Discontinuous operators - Absolute Value
On this page, I'm going to cover the first of the discontinuous mathematical operators. This will conclude in the absolute value circuit but it passes through another related function peculiar to electronics, the precision rectifier. In the most basic sense, the half wave rectifier is simply a diode. An Op-Amp adds the "precision".
A simple rectifier diode will usually be arranged with a network of other components. In its simplest form a low voltage non-precision rectifier can be formed using a single diode in a clamp or shunt configuration. It's not usually ideal to short a signal directly to ground through a diode, but it can work. If the diode is strong enough it will have the effect of constraining AC from a push-pull output like an Op-Amp to a positive or negative only signal, depending on the polarity of the diode. Alternatively, in a simple power supply circuit, a single series diode in a step down transformer secondary circuit could feed a smoothing capacitor. This type of circuit will yield a DC supply from AC mains.
In both of these cases, the limitation is that the diode has a forward voltage drop. On the coming page about non-linear operators, we'll see why this drop exists, but for now you might just have to accept that it does. What this means is that the diode is actually a little like a resistor when forward biased with small signals. Obviously when the diode is reverse biased, very little current at all flows. At very low forward voltages not much current flows, until the diode forward voltage is reached, and then suddenly the diode conducts a large current as if it were a simple piece of wire.
Another way to look at this is from the perspective of controlled forward current. If the forward current is gradually raised from zero, the voltage across the diode rises in (something like) proportion until the the voltage reaches the diode forward voltage. After that the current can rise a lot and the voltage across the diode changes little. Between zero and the diode forward voltage, the diode behaves something like a resistor in that the current and voltage are related to one another (although the relationship is not linear as it would be with a resistor).
The upshot of this non-linear "resistor-esque behaviour" is that a circuit using a diode for rectification will have to accept that the diode forward voltage creeps into the sums. Usually this is highly unwanted. The diode does the broad part of the rectification, but not quite all. Unless one can arrange special power supplies that allow for the forward voltage, clamps never clamp with the desired precision.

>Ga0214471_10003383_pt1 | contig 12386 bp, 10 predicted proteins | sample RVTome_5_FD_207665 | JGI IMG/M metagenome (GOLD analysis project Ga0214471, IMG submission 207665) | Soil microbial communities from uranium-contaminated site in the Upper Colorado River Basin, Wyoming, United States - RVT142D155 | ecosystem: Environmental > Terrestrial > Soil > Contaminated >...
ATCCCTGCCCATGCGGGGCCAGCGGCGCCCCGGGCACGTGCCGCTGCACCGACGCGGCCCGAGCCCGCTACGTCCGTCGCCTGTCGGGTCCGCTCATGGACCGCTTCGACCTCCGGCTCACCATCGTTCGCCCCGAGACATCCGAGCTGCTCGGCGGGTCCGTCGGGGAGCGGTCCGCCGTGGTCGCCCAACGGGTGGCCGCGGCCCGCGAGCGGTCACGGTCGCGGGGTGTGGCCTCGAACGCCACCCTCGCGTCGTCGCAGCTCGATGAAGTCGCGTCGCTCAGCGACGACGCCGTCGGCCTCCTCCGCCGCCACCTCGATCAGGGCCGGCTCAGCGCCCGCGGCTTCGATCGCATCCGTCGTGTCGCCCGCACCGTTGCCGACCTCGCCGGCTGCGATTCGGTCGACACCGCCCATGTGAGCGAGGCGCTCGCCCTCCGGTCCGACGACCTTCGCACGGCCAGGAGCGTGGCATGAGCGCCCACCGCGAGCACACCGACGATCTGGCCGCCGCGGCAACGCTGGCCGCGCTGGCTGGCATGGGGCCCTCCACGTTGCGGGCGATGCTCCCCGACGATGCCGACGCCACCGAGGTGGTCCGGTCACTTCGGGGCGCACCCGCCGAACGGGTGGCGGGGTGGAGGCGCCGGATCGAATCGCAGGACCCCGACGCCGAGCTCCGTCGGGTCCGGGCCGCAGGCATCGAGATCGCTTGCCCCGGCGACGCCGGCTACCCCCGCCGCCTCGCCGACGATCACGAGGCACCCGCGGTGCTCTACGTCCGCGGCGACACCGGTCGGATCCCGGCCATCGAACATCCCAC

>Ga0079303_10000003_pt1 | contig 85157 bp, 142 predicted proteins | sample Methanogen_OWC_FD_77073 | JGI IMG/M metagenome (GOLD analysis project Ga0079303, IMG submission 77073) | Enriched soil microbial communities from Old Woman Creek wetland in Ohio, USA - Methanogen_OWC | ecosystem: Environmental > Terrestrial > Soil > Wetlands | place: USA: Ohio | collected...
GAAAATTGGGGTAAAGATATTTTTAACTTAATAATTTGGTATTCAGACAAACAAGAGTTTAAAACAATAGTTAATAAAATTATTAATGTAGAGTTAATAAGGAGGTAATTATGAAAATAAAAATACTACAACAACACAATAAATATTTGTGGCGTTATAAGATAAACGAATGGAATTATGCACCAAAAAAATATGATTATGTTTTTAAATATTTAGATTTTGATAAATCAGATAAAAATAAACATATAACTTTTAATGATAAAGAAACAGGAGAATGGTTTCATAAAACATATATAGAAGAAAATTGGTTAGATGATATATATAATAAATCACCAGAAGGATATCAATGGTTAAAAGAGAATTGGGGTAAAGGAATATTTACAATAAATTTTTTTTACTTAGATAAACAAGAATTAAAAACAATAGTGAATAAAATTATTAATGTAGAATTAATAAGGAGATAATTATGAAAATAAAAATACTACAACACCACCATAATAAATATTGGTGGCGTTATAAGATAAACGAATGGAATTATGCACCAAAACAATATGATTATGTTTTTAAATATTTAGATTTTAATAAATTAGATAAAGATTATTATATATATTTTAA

Precision half wave rectifier
This is where the humble Op-Amp enters from stage left. We've already seen in this series how Op-Amps have a very large gain. Typically this large gain is used in a feedback loop and the programming resistors set the implemented gain. It's a fairly small step to see that if a constant voltage source, say a battery, is added in series with the feedback loop, the massive gain of the amplifier will overcome this newly introduced offset. If the battery is a 1 volt battery then the enormous gain of the amplifier will simply slew an extra volt to ensure that the inverting and non-inverting inputs take on the same potential (within the input offsets).
This property is extremely useful to us in respect of the precision rectifier. If we somehow place the diode in an Op-Amp feedback loop, perhaps we can use its capacity to overcome the diode forward voltage and make the performance of the rectifier much closer to perfection. This is demonstrated in the precision half wave rectifier shown below. In this first circuit, we're simply aiming to cut out the positive going haf cycles of a sinewave applied to the input.
This circuit takes advantage of the slewing property just described. Firstly, let's consider the case where the input voltage trends negative.
By inspection we can see that a negative input will tend to force the output of the Op-Amp positive. The forward voltage developed across D2 will cause a current to flow in R2. From there on, it's just the same as we described for the inverting amplifier configuration. The amplifier acts to supply current through R2 which will replace that taken away through R1 to the input. If R1 and R2 are the same value, then the currents through them will be the same, and the overall gain will be unity.
The important thing to notice is that the voltage drop across the diode D2 has been automatically compensated because of the large gain in the Op-Amp. The feedback loop acts to balance the current in R1 and R2 so the amplifier automatically develops extra potential at the output to overcome the forward diode drop in D2. Since the output is connected to the loop after D2, the output never sees the diode forward voltage.
Finally, the negative input voltage causes the output to rise, so D1 must be reverse biased and can't conduct or affect the output.
The other case is where the input voltage rises above zero. Again the amplifier inverts so this time the output of the Op-Amp falls. This time D1 is forward biased. The path through D1 is almost a short. Once the forward voltage of D1 is overcome, the Op-Amp can sink almost any current introduced to the circuit through D1 at this output potential. This will happen to keep the Op-Amp inputs at the same potential. Importantly the ouptut of the Op-Amp will develop the diode forward voltage of D1.